When designing your new kitchen, the smaller details are easily overlooked but sometimes these are the most important choices.
Details such as your kitchen tap are equally as important, but it can be challenging to decide the right one for you when there are a vast array of styles from contemporary to traditional as well as speciality smart taps that offer boiling, sparkling of filtered water. They come in all different styles and finishes including gold, black, chrome or copper to enhance any kitchen décor.
Here we’ve put together this simple tap buying guide to give you the confidence to make that right decision…
How to choose the right tap
Before choosing a kitchen tap, take the style of your kitchen into consideration and your lifestyle. Is it a modern, traditional or industrial style kitchen? Or do you need somewhere to clean your mucky pooch or make a hot cuppa instantly?
Vintage style taps will enhance a country or farmhouse style kitchen, while sleek modern taps will bring contemporary or designer style kitchens to life.
Smart speciality taps
If you’re wanting to make cleaning less of a chore or want boiling hot water on demand, there’s a kitchen tap to meet your requirements.
Modern specialty taps now incorporate clever features to help those with busy lifestyles as they save time on everyday tasks.
Becoming increasingly popular is the boiling hot water tap which offers 99 or 100 degrees boiling water on demand and are fantastic for hectic or busy households. It can be used to fill pans or make hot drinks instantly, rather than waiting for the kettle to boil. It also frees up worktop space as it means you do not need a kettle!
Boiling hot water taps replace your mixer tap as it offers filtered hot and cold water too. Brands such as Quooker and Insinkerator feature safety catches to ensure your little ones are safe – plus they’re much more energy efficient compared to boiling a kettle.
Not only that, but there’s a selection of speciality taps for sparkling or filtered water on demand – perfect for those summer days when you quench for a cold drink. Plus it saves storage in your fridge!
A pull-out spray tap allows you to rinse pots and pans with ease, or even your muddy pooch in the utility. A pull out kitchen spray tap features a spout on a flexible hose that can be removed from its bracket, which means you can clean salad, fruit and vegetables with ease, or rinse pots, pans and plates before you put them in the dishwasher.
Filter taps can make a handy addition to your kitchen, and they remove the need for a separate filter jug. The filter is fitted to the part of the tap that sits underneath the sink, so you can enjoy a glass of pure clean water whenever you like.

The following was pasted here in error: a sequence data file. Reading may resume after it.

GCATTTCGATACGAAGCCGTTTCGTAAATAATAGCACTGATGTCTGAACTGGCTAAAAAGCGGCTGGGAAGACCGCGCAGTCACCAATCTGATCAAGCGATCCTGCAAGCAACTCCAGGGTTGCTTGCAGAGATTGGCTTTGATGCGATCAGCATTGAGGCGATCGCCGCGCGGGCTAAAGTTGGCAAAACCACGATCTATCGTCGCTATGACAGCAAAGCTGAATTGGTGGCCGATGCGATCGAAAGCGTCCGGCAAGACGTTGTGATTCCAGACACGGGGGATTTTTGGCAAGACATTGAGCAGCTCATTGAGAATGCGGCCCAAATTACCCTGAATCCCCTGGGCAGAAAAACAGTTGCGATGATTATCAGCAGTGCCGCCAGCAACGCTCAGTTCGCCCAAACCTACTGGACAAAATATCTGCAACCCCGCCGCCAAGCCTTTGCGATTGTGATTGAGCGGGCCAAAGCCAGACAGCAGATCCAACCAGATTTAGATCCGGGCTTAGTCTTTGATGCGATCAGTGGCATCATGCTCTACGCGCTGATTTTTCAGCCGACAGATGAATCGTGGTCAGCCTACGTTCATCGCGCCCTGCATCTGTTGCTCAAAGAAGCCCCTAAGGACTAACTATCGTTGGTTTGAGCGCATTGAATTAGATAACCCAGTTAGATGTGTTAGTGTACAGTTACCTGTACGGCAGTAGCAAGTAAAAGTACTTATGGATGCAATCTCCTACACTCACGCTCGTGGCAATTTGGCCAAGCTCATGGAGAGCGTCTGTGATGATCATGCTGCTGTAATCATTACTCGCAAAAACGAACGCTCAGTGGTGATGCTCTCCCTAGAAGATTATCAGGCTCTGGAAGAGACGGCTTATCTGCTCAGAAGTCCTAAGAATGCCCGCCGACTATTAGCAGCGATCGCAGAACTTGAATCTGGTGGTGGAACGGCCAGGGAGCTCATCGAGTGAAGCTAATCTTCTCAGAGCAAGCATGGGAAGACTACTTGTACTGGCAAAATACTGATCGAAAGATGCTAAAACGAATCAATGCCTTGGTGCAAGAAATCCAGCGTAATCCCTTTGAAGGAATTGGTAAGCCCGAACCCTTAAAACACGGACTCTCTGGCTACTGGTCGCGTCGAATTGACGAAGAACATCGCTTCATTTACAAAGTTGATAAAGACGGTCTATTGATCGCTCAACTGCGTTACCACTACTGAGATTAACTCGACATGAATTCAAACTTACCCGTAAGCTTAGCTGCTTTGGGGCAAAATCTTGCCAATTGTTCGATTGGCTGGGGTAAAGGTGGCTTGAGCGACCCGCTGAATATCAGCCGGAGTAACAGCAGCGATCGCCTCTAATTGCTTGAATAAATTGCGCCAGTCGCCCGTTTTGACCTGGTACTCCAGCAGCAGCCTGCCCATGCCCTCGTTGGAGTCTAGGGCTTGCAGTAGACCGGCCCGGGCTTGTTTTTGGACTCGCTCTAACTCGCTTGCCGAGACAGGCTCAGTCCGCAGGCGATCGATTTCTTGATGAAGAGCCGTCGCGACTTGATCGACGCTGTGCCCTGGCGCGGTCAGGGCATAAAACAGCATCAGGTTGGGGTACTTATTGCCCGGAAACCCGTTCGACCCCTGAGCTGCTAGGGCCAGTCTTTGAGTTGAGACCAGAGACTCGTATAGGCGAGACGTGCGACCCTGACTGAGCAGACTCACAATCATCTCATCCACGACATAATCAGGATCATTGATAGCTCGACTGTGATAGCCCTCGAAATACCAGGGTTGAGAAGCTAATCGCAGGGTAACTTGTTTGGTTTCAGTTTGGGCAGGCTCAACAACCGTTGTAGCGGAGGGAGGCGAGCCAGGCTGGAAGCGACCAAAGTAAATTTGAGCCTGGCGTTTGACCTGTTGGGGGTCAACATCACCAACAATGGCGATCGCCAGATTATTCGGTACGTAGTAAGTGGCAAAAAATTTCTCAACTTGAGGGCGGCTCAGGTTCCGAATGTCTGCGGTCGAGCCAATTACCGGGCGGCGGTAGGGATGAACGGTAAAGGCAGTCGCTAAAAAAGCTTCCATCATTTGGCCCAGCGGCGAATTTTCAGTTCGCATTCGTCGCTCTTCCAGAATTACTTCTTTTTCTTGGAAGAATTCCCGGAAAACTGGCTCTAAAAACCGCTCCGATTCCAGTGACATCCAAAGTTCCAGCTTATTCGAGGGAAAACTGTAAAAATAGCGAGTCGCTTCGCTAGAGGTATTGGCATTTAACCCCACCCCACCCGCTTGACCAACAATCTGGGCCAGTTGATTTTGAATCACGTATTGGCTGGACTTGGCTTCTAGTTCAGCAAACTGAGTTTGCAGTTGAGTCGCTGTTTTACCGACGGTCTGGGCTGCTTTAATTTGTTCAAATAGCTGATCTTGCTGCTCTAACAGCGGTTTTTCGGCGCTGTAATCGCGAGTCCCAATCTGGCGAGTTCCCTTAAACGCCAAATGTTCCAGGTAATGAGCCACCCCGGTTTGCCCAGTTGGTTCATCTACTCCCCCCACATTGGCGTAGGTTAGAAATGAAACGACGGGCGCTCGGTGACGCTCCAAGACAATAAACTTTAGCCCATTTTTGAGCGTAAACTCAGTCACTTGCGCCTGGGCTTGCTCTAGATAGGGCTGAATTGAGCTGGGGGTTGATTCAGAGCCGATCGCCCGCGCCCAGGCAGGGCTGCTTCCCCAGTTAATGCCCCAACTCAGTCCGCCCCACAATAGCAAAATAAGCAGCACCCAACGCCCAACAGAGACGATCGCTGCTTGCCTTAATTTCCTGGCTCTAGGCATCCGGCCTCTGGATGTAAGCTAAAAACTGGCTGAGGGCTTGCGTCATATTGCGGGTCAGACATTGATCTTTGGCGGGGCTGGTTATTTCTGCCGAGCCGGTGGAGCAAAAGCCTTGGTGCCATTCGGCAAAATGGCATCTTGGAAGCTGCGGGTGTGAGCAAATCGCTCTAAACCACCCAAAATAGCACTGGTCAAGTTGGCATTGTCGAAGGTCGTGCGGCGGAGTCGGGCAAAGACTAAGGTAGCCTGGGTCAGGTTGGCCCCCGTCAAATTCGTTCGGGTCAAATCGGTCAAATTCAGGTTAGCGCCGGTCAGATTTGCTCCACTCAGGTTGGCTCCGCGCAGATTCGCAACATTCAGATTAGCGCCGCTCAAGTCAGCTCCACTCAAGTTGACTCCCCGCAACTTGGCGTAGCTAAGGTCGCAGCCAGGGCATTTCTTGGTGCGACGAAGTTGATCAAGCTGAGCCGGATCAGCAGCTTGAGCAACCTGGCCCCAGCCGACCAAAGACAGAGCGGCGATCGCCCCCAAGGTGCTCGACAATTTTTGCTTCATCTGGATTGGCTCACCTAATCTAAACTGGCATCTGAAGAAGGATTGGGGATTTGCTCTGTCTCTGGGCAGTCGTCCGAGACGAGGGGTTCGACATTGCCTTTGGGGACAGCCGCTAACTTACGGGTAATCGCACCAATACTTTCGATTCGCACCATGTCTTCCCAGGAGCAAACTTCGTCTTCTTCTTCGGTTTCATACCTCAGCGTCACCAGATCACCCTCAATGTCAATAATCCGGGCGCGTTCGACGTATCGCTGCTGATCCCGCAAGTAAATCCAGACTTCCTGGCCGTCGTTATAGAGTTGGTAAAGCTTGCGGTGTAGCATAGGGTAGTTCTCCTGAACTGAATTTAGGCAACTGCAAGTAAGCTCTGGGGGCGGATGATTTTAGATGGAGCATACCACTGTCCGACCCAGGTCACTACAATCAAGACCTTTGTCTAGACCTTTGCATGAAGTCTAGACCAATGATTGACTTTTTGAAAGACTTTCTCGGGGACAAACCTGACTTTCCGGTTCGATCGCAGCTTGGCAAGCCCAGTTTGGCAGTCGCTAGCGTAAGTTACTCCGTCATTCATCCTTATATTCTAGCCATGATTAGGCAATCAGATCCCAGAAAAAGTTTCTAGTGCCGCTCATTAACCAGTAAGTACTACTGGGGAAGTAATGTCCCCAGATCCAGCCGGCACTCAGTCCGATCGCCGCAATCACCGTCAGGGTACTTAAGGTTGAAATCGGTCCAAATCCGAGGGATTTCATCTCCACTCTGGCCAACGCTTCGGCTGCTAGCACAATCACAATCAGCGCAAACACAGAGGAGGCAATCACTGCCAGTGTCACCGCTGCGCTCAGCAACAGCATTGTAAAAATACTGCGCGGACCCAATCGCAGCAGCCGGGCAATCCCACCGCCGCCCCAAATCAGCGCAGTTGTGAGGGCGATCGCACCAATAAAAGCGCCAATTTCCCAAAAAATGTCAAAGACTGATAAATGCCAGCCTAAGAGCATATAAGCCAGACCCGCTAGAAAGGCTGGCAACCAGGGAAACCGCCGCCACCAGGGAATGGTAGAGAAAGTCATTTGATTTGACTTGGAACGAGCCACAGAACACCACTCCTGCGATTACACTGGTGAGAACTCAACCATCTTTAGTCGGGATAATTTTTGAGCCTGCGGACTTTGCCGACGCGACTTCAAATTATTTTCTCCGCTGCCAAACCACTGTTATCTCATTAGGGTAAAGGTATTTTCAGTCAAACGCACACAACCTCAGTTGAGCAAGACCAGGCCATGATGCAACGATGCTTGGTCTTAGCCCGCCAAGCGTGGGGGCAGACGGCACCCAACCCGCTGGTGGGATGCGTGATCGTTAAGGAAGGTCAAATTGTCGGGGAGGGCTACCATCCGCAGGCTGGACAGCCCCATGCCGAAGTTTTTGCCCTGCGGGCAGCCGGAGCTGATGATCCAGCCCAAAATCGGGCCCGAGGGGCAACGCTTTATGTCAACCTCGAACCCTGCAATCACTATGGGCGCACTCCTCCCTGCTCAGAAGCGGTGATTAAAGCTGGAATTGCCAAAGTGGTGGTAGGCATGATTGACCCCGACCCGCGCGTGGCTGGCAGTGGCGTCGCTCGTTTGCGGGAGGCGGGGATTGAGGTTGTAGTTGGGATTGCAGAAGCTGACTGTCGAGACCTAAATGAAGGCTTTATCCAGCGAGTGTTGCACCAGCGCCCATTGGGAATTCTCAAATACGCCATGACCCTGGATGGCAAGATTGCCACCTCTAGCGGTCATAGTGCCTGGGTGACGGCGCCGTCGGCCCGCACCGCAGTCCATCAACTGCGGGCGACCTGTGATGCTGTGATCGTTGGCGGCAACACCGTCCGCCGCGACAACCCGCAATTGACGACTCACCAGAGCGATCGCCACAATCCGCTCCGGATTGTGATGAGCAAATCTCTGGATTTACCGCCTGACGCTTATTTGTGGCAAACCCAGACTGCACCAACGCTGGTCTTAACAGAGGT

Wren offers a choice of over 60 speciality taps from top brands Quooker and Insinkerator. Just because they’re smart, doesn’t mean they lack in looks – they come in an array of designs from matt black, square or swan necks and gold or copper to name a few!
Getting the pressure right
It’s important to understand your home’s water pressure to choose the correct kitchen tap. When you’ve laid eyes on your dream tap, you don’t want to be disappointed and find out it will not deliver the performance you expected.
The type of water system you have will determine your choice of kitchen tap:
Low pressure systems (also gravity fed systems)
They have a cold-water tank in the loft and a hot water cylinder elsewhere (most likely in an airing cupboard). You will need to choose a kitchen tap that’s designed to work with a low-pressure system.
High pressure vented system
This means your home will have a combination boiler, which is likely to be fitted to the kitchen wall. There will be no cold or hot water storage tank. Combi boilers are fed directly with mains pressure cold water, which is quickly heated and pumped around. If you have this kind of system, then you can choose any kitchen tap.
High pressure unvented system
This is where you’ll have a hot water tank but no cold-water tank. The water is stored at mains pressure in a hot water tank and is heated by immersion heaters, that are attached to the side of the tank or a central heating boiler usually located in an airing cupboard. Most kitchen taps can be used with this.